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Social media offers neuroscientists a treasure trove of research material

Date:
November 11, 2015
Source:
Cell Press
Summary:
Because social media is used so pervasively in modern society to tap into people's behaviors and thoughts, neuroscientists are finding Facebook, Twitter, and other platforms to be very useful tools in a broad range of research areas. A review describes some of the approaches that neuroscientists can use to gain valuable insights from social media and highlights some of the questions that might be answered by social media-based studies.
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This figure illustrates the five key social media behaviors: (1) broadcast information; (2) receive feedback on this information; (3) observe the broadcasts of others; (4) provide feedback on the broadcasts of others; and (5) compare themselves with others.
Credit: Meshi, Tamir, and Heekeren/Trends in Cognitive Sciences 2015

Because social media is used so pervasively in modern society to tap into people's behaviors and thoughts, neuroscientists are finding Facebook, Twitter, and other platforms to be very useful tools in a broad range of research areas. A review published November 11 in Trends in Cognitive Sciences describes some of the approaches that neuroscientists can use to gain valuable insights from social media and highlights some of the questions that might be answered by social media-based studies.

"Neuroscience research with social media is still in its infancy, and there is great potential for future scientific discovery," says co-lead author Dar Meshi of Freie Universität in Berlin. "The sheer number of people using social media is enormous, and continues to increase, with some people spending several hours on social media each day."

In their review, Meshi, Diana Tamir, and Hauke Keekeren note that neuroscientists can take advantage of similarities between online and offline behavior--essentially using measures from online social media use as a proxy for real-world social behaviors. For example, a social media user's broadcasts can be analyzed to measure his or her emotional state. Also, by examining changes in a user's broadcasts after exposure to friends' broadcasts, social media can be used to measure social conformity. How people scroll through social media newsfeeds and click on content can provide insights into users' curiosity, and their digital footprint on social media may offer clues to their personality traits. Also, how people interact within their social network might be used as a proxy for their offline social interactions.

Alternatively, neuroscientists can capitalize on the differences between online and offline social environments and investigate brain structure and function in light of these differences. For example, during face-to-face discourse, people spend approximately 30% of conversations sharing information about themselves; however, online, where people have limitless opportunities to share information, such self-disclosure skyrockets to comprise 80% of online posts. Furthermore, politeness norms dictate that people should behave cordially to one another in face-to-face interactions, but the social distance provided by certain social media platforms can violate these norms.

"By releasing people from some of the environmental constraints that usually shape their behavior, social media provides a wellspring of opportunity to understand the roots of our social behaviors and the extent to which they will be influenced by different environmental factors," says co-lead author Diana Tamir, of Princeton University. "Neuroscientists can capitalize on these natural variations in online environments by collecting behavioral data and relating them to brain structure or function to ask new questions about the roots of our social brain and how it adapts in new environments."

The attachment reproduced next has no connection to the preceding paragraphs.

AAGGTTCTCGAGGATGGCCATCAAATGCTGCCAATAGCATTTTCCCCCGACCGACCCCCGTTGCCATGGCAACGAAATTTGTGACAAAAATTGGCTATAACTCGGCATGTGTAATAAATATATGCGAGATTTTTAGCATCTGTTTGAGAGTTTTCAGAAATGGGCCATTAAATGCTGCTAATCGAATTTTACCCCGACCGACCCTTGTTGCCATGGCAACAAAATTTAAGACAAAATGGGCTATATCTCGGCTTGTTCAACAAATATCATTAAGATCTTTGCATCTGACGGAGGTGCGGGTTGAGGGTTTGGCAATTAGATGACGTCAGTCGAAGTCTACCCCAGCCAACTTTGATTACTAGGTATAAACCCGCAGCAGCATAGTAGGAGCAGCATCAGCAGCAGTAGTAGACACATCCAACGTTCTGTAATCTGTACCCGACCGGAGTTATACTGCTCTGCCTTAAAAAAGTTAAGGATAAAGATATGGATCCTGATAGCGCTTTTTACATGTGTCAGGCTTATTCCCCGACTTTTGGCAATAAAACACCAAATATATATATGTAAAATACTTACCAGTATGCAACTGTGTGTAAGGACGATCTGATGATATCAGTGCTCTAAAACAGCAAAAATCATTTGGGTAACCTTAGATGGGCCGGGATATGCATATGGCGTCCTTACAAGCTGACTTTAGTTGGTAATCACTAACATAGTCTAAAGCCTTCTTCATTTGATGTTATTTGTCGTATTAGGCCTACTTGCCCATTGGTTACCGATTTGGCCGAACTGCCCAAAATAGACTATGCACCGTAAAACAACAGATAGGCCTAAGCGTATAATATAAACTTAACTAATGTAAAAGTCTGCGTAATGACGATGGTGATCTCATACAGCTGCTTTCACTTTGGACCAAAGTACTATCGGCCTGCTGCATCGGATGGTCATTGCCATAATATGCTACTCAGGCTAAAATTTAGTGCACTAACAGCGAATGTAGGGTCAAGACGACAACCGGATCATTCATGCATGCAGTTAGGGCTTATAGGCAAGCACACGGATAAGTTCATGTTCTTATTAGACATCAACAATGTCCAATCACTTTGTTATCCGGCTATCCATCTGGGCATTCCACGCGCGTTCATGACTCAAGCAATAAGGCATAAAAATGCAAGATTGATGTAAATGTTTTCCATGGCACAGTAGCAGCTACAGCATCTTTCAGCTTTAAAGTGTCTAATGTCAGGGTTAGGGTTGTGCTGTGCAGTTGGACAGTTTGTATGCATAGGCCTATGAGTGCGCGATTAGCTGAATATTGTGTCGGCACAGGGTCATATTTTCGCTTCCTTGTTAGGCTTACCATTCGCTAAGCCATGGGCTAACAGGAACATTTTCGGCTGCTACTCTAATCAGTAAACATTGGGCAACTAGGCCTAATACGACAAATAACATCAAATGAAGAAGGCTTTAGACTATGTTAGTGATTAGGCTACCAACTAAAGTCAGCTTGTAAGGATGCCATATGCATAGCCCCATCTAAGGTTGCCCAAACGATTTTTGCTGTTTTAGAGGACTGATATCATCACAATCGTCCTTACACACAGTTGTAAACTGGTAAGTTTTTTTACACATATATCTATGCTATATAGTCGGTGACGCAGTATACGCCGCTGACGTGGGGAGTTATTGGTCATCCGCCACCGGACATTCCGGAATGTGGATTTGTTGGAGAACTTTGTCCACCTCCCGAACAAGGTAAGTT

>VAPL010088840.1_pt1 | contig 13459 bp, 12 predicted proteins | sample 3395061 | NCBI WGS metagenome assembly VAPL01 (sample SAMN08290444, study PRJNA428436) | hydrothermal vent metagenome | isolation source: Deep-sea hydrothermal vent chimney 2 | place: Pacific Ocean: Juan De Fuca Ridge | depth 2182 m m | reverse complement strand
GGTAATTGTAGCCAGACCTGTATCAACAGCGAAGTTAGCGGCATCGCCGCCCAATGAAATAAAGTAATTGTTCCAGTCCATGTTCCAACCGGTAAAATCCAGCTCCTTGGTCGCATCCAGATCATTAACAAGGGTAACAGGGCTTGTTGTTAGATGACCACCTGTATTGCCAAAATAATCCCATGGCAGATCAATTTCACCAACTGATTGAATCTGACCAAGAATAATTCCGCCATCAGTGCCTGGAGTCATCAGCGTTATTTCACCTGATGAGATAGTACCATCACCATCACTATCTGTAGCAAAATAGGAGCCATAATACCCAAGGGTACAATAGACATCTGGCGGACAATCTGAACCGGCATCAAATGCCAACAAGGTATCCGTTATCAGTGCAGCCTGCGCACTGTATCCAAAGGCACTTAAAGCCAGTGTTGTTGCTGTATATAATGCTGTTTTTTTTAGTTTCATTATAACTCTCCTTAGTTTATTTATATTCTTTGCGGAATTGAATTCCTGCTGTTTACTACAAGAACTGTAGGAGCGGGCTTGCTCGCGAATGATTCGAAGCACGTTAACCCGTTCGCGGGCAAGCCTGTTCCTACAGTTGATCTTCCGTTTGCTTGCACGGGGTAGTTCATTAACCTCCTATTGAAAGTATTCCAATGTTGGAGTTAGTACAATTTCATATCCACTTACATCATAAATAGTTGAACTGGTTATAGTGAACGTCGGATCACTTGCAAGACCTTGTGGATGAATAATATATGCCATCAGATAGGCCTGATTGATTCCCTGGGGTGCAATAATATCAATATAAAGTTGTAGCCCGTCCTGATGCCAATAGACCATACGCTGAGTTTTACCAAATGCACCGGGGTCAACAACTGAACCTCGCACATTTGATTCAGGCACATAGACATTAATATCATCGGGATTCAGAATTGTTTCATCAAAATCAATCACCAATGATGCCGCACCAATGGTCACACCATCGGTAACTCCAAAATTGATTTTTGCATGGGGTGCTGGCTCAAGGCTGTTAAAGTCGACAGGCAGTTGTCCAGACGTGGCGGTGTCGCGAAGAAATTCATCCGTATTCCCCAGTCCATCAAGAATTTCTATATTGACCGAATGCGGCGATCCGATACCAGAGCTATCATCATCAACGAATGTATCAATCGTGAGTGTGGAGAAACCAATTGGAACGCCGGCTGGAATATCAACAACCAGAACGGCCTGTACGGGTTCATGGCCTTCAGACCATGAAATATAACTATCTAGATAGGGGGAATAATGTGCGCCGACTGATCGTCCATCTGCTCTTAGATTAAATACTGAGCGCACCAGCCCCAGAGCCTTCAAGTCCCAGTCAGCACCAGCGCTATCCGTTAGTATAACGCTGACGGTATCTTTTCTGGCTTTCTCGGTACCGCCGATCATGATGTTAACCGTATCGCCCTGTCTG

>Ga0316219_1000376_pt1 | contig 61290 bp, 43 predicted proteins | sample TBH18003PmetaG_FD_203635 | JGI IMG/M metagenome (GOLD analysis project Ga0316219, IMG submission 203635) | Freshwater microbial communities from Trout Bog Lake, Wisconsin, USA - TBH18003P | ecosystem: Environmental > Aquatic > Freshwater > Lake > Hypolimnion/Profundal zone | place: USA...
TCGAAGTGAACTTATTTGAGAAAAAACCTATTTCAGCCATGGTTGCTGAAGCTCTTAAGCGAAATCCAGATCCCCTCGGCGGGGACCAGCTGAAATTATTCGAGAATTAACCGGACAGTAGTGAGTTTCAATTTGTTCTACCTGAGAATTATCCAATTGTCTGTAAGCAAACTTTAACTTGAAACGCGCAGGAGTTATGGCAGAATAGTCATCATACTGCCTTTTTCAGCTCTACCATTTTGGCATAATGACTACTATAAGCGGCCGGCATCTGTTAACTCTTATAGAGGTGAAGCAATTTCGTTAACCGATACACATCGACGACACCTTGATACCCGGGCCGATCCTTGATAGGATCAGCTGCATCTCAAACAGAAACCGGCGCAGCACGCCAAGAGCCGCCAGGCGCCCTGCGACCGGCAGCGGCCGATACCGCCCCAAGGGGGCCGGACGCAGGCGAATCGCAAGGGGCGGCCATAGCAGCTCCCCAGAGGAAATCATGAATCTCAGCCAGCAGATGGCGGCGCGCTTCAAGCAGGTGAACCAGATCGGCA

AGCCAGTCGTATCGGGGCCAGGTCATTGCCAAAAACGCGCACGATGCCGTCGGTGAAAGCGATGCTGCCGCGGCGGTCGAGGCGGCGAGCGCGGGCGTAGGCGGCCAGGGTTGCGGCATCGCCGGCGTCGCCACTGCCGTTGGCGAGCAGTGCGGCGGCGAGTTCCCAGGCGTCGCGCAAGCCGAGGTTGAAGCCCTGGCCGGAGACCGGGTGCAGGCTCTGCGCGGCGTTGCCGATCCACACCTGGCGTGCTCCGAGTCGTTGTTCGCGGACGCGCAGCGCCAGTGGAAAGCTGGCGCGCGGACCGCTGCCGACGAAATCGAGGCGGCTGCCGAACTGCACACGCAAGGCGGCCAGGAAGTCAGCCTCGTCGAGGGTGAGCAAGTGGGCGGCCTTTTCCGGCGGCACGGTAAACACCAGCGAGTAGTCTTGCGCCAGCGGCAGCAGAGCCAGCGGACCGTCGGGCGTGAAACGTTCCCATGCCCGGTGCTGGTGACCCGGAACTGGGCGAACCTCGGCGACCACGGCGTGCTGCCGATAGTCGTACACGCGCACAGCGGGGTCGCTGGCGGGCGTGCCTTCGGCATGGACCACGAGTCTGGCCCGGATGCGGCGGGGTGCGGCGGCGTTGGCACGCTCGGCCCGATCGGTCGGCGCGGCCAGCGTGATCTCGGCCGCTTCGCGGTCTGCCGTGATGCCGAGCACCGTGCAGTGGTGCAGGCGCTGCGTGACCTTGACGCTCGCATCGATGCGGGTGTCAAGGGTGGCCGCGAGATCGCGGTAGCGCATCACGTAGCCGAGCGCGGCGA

Some limitations to using social media in research include the possibility of "self-presentation biases," because people are highly aware of how they present themselves to the online world. Also, there are potential privacy and ethical concerns. For example, if a consenting participant posts a picture on Facebook and a friend comments on it, researchers may be able to download the identity of the friend and the content of the comment, potentially breaching the friend's privacy.

Meshi notes that apart from being used as a research tool, social media must also be a subject of scrutiny. As social media use continues to increase, it will be important to study its positive and negative effects on people, especially children and adolescents, who make up a significant portion of users.

"Though social media can elicit positive consequences, exploring the effects of social media on the brain is especially relevant considering that social media use can disrupt normal functioning, such as contributing to poor academic performance, job loss, and declines in wellbeing," Meshi says.


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Materials provided by Cell Press. Note: Content may be edited for style and length.


Journal Reference:

  1. Meshi, Tamir, and Heekeren. The Emerging Neuroscience of Social Media. Trends in Cognitive Sciences, December 2015 DOI: 10.1016/j.tics.2015.09.004

Cite This Page:

Cell Press. "Social media offers neuroscientists a treasure trove of research material." ScienceDaily. ScienceDaily, 11 November 2015. <www.sciencedaily.com/releases/2015/11/151111143114.htm>.
Cell Press. (2015, November 11). Social media offers neuroscientists a treasure trove of research material. ScienceDaily. Retrieved May 23, 2017 from www.sciencedaily.com/releases/2015/11/151111143114.htm
Cell Press. "Social media offers neuroscientists a treasure trove of research material." ScienceDaily. www.sciencedaily.com/releases/2015/11/151111143114.htm (accessed May 23, 2017).

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